25. Furthermore, BW Legal’s letter also warned me of Court Proceedings should they not receive payment, and threatened to issue a County Court Claim without further reference to me and that a potential County Court Judgement (“CCJ”) could be entered against me.
    26. I received the claim form from the Court dated XXXX July 2019 and submitted the Acknowledgement of Service, and my Defence in a timely manner, despite the Particulars of the Claim not specifying what Terms and Conditions had been breached.

    27. Within my Defence submitted to the Court in August 2019, I stated that neither myself, nor any driver of the vehicle, had entered into any contractual agreement with the Claimant, whether express, implied or by conduct.


    28. My Defence also stated that there was no signage specifying the terms and conditions of parking apart from a notice at the entrance of that section of the business park indicating it was private land and that trespassers would be prosecuted. In fact there was no signage set out at all in the parking area itself.

    29. I have received correspondence from the Court notifying me that the hearing for this case would be held on XXXX XX 2020. This correspondence is included in Exhibit XX.


    30. In the same correspondence it was stated that the Claimant had until 3.30pm on XXXX January 2020 to either pay the £25 trial fee or apply for assistance with the fee.

    31. I contacted the Court on 17 January 2020 to check whether they had received this trial fee, and was informed that there was a backlog on the Court’s paperwork. Therefore the Court administrators were unable to inform me whether the Claimant had made the payment for the trial fee, or if the case had been stayed due to their failure to make this payment on time.

    32. I have proceeded with the submission of my Witness Statement on the basis that the Claimant has paid the trial fee on time and will be attending the hearing.

    33. At the time of writing, I have not received a copy of the Claimant’s Written Statement or their accompanying evidence.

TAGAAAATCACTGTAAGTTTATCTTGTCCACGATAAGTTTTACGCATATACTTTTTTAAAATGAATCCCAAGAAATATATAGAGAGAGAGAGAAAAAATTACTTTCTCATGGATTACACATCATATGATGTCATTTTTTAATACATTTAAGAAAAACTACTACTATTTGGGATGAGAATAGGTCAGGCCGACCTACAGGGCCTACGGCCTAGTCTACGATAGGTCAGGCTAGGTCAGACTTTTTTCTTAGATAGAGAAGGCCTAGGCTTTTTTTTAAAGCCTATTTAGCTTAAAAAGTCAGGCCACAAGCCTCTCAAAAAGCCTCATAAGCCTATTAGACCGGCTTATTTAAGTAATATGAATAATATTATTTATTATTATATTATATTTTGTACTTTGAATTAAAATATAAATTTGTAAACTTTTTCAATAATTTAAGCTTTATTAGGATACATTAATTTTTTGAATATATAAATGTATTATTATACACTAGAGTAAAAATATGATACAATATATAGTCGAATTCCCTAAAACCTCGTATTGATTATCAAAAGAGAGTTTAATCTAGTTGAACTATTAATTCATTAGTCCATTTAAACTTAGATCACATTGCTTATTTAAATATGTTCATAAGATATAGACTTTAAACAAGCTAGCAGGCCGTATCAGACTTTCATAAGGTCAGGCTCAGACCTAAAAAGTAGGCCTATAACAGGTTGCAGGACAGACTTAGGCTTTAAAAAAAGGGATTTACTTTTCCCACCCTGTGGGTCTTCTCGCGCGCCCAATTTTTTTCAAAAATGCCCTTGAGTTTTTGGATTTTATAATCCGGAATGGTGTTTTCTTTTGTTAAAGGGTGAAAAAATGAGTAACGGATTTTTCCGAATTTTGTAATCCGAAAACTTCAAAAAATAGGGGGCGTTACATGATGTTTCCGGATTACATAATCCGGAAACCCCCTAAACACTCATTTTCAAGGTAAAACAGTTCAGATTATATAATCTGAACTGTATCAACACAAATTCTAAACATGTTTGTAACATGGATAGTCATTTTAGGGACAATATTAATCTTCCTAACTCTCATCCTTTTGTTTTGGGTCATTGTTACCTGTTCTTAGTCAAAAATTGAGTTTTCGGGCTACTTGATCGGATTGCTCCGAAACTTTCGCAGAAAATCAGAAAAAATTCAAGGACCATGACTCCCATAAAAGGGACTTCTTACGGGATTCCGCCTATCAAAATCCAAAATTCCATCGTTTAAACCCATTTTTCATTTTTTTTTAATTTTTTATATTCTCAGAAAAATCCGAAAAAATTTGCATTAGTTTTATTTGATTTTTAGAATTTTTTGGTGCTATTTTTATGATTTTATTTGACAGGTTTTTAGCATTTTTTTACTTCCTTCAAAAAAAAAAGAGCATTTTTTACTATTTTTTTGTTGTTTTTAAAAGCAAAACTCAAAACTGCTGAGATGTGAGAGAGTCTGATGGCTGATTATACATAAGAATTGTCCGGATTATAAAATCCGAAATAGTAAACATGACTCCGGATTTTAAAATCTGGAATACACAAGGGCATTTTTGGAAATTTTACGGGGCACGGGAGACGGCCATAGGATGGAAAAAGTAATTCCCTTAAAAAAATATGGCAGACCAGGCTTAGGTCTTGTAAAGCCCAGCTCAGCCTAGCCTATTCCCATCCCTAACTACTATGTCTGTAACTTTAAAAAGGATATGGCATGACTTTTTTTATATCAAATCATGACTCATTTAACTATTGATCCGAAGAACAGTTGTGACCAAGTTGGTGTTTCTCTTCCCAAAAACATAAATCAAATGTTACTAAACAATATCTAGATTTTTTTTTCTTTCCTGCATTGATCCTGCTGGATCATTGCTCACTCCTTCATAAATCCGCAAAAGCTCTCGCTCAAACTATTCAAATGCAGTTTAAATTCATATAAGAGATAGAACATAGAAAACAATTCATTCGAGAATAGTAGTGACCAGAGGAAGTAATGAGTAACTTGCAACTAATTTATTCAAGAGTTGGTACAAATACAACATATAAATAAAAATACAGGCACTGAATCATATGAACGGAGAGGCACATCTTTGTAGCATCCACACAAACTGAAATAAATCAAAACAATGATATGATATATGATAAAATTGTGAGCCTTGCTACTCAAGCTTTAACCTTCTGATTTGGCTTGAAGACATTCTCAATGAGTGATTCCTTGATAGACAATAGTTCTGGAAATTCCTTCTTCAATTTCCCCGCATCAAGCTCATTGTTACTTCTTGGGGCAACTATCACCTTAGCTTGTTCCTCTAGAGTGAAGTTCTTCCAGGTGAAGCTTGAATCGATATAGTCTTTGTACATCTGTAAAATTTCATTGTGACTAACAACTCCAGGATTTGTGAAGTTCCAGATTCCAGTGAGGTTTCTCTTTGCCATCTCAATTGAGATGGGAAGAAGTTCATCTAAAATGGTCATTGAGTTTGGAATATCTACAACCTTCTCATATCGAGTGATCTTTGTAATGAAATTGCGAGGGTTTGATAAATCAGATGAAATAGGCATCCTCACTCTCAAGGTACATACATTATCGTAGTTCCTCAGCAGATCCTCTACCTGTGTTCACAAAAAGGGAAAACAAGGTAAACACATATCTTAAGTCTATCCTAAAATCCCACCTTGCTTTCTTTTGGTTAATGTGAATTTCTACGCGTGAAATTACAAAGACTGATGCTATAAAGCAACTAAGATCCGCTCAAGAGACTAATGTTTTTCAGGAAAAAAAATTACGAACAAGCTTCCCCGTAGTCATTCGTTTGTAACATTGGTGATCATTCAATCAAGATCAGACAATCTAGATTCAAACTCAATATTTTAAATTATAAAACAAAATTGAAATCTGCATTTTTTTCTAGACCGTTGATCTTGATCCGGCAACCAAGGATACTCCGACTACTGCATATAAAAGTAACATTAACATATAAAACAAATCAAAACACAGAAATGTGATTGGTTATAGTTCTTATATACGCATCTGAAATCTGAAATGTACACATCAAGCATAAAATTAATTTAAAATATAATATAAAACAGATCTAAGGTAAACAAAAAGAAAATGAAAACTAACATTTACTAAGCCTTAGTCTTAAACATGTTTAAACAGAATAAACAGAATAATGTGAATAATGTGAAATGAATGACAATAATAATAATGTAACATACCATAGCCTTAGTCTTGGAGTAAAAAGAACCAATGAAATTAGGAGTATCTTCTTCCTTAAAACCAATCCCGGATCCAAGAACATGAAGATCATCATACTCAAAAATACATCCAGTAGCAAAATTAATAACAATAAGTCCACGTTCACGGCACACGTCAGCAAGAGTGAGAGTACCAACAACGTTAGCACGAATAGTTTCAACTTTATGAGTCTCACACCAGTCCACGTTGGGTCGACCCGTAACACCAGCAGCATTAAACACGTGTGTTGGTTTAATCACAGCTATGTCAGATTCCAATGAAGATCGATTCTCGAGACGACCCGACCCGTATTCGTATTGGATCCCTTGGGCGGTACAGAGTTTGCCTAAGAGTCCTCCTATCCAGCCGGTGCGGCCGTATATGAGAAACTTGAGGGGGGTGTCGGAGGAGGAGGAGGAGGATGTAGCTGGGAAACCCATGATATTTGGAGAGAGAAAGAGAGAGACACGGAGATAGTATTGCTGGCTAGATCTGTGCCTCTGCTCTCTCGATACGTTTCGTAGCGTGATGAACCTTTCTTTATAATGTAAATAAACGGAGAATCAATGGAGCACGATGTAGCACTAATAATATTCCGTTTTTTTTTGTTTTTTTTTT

Statement of Truth
    I believe that the facts stated in this Witness Statement are true.

    Signature of Defendant
    Name:
    Date:
  • edited 20 January 2020 at 3:48PM
    BrokenSkyBrokenSky Forumite
    29 posts
    Second Anniversary
    edited 20 January 2020 at 3:48PM
    IN THE COUNTY COURT of XXXXXX

    CLAIM No: XXXXXX

    BETWEEN:

    3D PARKING LIMITED (Claimant)

    -and-

    XXXX (Defendant)

    ________________________________________
    SUPPLEMENTARY [STRIKE]WRITTEN[/STRIKE] WITNESS STATEMENT
    ________________________________________

    Along with this statement is a bundle of documents to which I will refer, and the exhibits I intend to rely on are as follows:
    Ex 1. Protection of Freedom Acts 2012, Schedule 4
    Ex 2. Excerpt from Parking on Private Land Appeals (POPLA) 2015 Annual Report
    Ex 3. Consumer Rights Act 2015, Schedule 2
    Ex 4. UK Car Park Management Limited v Esplanade Ltd (2018) – General Form of Judgement or Order
    Ex 5. Vehicle Control Services Limited v Jonathon Davies (2019) – General Form of Judgement or Order
    Ex 6. F0DP806M_F0DP201T Britannia Parking v Mr C and another – Court Report

    1. Neither of the parking charge notices sent by the Claimant refer directly to keeper liability and are therefore not compliant with the Protection of Freedom Acts 2012 (POFA 2012), Schedule 4, Section 9(2)f. I was the registered keeper of the vehicle but not the driver, and the Claimant cannot hold a registered keeper liable under the applicable law. An excerpt of Schedule 4 of POFA 2012 is attached as Exhibit XXX.

    2. Even if the Claimant could rely on POFA 2012, under this Act, Schedule 4, Section 9 (4) & (5), the notice must be given within 14 days. The first alleged contravention took place on 8 August 2018, and the parking charge notice was issued more than 14 days later on 5 September 2018. This is against the statute, and as the registered keeper of the vehicle, but not the driver in this instance, there is no evidence of adequate notice being received for the claim for the first alleged contravention and it should therefore be struck out.